Olive Kitteridge consists of a series of short stories involving the residents of fictional Crosby, Maine.  The stories span twenty-five years and each story introduces new characters; however, in each story Olive Kitteridge herself makes an appearance.  Olive is a retired middle-school math teacher who is married to the town’s pharmacist, Henry.  Olive and Henry have one son, Christopher, who appears in a couple of the thirteen chapters.  Olive is a very difficult person to like.  She’s gruff, abrupt, and emotionally volatile. In some of the short stories we see glimmers of more positive characteristics, but throughout the book, Olive rarely takes the high road in any situation and rarely sees the positive in any situation.

Small Town Lives

The small town lives that author Elizabeth Strout presents are sad, depressed, and lonely – lives filled with jealousy and adultery.  Only rarely are we given glimpses of love, hope, faith, happiness.  I have spent the majority of my life living in small town America and it saddens me to think that people reading Olive Kitteridge will believe that fictional Crosby is representative of small town life.  Yes, people in small towns can be petty and it is impossible to avoid the rumor mill.  Adultery does exist, as does suicide, another running theme throughout Olive Kitteridge.  But my experience is that small town America is also filled with hopeful, helping, optimistic, and loving people.  It is possible in small town America to live a good and happy life, positively affecting those around you and bettering the world.  Olive Kitteridge shows us none of that.

It was only the very last chapter that I felt made the book possibly worth reading.  In the last chapter, Olive overcomes her fears and loneliness to reach out to another, admitting that she needs love, even admitting to herself that she squandered the love she had with her husband Henry.  Only in the last chapter did I feel there was any real character growth.  Maybe it took twelve chapters to show us the true Olive, warts and all, so we could appreciate her choice in the final chapter?  For me, it wasn’t enough.

 

What did you think of Olive Kitteridge? We’d love to hear your thoughts!

  1. Olive Kitteridge landing page
  2. Book-beginnings, a discussion of the first line of the novel
  3. Roberta’s review from a writer’s perspective

After you finish the book, you might want to drop by to take our survey.

 

You can also join us on social media:

Do you have suggestions for ways to improve this reading challenge? We’d love to hear them.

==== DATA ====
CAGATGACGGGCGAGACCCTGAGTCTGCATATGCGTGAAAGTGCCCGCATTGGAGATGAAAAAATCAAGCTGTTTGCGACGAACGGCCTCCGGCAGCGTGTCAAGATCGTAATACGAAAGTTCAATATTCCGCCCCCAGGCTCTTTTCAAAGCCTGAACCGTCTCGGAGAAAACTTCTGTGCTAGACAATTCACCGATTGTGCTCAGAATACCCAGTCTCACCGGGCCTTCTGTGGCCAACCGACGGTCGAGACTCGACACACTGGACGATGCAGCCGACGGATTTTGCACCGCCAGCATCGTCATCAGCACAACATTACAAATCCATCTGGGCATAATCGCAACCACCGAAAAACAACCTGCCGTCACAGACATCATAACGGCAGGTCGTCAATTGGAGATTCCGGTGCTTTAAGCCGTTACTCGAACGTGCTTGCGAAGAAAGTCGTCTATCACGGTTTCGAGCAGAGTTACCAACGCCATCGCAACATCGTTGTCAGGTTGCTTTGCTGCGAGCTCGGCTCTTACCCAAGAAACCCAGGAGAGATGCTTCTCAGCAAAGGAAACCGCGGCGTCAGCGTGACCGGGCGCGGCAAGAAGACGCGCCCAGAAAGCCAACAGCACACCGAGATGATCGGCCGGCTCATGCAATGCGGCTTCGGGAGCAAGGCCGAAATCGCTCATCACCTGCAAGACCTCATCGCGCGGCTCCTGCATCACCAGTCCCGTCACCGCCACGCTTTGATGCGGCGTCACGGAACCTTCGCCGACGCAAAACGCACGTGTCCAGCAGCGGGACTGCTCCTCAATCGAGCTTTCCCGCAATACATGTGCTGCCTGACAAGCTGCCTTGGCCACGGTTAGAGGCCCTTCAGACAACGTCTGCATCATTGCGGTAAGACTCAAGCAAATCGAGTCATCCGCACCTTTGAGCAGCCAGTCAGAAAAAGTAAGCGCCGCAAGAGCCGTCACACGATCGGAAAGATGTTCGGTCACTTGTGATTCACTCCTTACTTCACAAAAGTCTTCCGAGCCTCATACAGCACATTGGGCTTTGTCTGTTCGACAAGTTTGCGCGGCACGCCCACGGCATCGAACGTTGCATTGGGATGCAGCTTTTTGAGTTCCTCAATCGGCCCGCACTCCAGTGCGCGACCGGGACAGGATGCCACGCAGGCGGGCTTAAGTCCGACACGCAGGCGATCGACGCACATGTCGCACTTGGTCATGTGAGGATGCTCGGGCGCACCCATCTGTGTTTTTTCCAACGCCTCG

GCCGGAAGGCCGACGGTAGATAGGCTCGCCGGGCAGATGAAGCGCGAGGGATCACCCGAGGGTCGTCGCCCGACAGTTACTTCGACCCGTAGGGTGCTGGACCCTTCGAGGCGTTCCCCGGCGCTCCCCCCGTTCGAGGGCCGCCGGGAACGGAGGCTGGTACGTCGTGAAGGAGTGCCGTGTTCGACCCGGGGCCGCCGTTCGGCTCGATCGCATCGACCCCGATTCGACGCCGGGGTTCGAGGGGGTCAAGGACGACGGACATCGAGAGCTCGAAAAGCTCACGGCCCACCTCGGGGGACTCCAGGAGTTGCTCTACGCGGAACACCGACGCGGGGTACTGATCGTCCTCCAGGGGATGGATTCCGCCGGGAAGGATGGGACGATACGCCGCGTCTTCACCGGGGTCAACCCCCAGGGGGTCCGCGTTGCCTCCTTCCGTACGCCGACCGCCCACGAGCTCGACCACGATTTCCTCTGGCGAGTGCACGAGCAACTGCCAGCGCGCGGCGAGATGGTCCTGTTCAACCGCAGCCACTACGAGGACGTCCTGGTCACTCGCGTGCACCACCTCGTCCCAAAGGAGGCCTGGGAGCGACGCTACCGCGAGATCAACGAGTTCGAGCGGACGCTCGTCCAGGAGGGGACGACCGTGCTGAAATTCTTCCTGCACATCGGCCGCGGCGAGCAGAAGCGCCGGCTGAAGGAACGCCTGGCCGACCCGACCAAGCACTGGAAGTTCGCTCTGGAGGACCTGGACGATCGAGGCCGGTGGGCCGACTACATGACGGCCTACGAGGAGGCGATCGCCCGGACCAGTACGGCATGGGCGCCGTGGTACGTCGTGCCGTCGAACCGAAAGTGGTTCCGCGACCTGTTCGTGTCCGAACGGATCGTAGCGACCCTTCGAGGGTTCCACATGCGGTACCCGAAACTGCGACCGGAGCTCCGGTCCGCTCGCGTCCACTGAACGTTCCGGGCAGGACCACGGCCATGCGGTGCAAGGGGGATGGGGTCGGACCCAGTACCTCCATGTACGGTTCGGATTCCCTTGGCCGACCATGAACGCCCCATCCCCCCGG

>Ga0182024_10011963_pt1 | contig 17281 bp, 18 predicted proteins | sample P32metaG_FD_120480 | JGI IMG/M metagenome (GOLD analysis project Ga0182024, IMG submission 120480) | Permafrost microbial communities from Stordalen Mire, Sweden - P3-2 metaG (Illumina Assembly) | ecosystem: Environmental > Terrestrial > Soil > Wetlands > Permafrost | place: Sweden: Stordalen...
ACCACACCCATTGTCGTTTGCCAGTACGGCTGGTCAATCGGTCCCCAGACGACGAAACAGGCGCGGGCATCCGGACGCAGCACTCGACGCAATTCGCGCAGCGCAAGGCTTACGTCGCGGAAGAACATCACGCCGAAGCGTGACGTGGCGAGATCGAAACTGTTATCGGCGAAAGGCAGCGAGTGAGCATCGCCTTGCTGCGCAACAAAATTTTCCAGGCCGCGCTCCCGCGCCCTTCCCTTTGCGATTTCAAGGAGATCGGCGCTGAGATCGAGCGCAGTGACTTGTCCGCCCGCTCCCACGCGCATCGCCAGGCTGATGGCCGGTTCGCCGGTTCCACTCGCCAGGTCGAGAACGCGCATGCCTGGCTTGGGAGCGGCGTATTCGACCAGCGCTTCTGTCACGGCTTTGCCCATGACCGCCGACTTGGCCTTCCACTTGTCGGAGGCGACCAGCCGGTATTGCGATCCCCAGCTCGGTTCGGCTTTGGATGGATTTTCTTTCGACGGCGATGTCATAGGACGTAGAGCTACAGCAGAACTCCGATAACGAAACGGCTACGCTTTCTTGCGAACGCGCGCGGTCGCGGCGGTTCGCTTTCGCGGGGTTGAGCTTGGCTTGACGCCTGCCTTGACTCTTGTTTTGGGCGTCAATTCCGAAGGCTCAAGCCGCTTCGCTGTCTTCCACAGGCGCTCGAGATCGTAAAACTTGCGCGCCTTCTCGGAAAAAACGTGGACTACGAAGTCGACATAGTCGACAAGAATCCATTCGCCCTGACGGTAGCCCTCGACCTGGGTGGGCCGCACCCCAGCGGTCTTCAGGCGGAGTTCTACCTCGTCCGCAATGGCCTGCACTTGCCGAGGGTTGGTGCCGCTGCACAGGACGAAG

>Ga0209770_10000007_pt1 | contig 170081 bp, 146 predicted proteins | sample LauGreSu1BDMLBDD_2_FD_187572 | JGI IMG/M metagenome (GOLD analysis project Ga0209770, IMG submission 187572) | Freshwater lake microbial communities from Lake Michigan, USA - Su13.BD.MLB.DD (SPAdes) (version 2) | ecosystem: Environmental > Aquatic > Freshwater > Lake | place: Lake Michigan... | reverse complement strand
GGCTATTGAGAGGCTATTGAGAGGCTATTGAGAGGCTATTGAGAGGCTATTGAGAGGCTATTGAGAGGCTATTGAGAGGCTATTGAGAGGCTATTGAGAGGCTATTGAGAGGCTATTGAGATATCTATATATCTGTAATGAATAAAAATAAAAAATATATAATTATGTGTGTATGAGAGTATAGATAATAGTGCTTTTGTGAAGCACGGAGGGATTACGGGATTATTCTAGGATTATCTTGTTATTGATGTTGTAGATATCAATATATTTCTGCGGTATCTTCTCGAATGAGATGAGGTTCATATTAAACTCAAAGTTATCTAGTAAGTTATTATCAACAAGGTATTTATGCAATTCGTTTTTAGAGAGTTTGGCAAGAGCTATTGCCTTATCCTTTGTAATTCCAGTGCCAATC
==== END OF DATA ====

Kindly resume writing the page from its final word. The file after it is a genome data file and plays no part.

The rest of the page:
_________________

What are we reading next?

If you ever have questions about what we are reading next or when we’re starting the next discussion, check the 100 Book List tab in the navigation bar at the top of the blog.

The next book is number 92 on the list, One Day by David Nicholls (2009) – Discussion begins February 27, 2017.  This books is classified as Contemporary Fiction.

#BestsellerCode100: Number 93 Olive Kitteridge by Elizabeth Strout

Time to start the discussion of our next novel from The Bestseller Code 100 listOlive Kitteridge by Elizabeth Strout. This title won a Pulitzer Prize for fiction, and was the basis of an award-winning HBO mini-series.

This post does not contain spoilers.

Olive Kitteridge* by Elizabeth Strout

 

(*Amazon Affiliate link)

Book Blurb:  Olive Kitteridge lives in the small town of Crosby, Maine, where she touches the lives of those around her and is also changed by their presence.

To give you an idea what the book entails,  check out this trailer from the HBO miniseries.

 

 

Have you read Olive Kitteridge? We’d love to hear your thoughts!

Related posts:

  1. Book-beginnings, a discussion of the first line of the novel
  2. Karen’s review from a reader’s perspective
  3. Roberta’s review from a writer’s perspective
  4. After you finish the book, you might want to drop by to take our survey.

Have you written about Olive Kitteridge? Feel free to add a link to your review here.

Join us on social media:

Do you have suggestions for ways to improve this reading challenge? We’d love to hear them.
__________________

What are we reading next?

If you ever have questions about what we are reading next or when we’re starting the next discussion, check the 100 Book List tab in the navigation bar at the top of the blog.

The next book is 92. One Day by David Nicholls (2009) – Discussion begins February 27, 2017

#BestsellerCode100: The Girl Who Kicked Wrap-Up Poll

Time to wrap up the discussion of our latest novel from The Bestseller Code 100 listThe Girl Who Kicked The Hornet’s Nest by Stieg Larson . The conversation started here.

Note: Post does not contain spoilers.


(*Amazon Affiliate link)

 

We are reading these books because they were picked by the computer algorithm in The Bestseller Code by Jodie Archer and Matthew L. Jockers as the best of the bestsellers.  Do you agree with the computer that this book should be on the list?  Why or why not?

 What was your final opinion of The Girl Who Kicked the Hornet’s Nest?

Do you agree with the computer that this novel is one of the best of the bestsellers?

 

You can also join us on social media:

___________________________

What are we reading next?

If you ever have questions about what we are reading next or when we’re starting the next discussion, check the 100 Book List tab in the navigation bar at the top of the blog.

The next book is number 93. Olive Kitterage by Elizabeth Strout (2008) – Discussion begins February 13, 2017.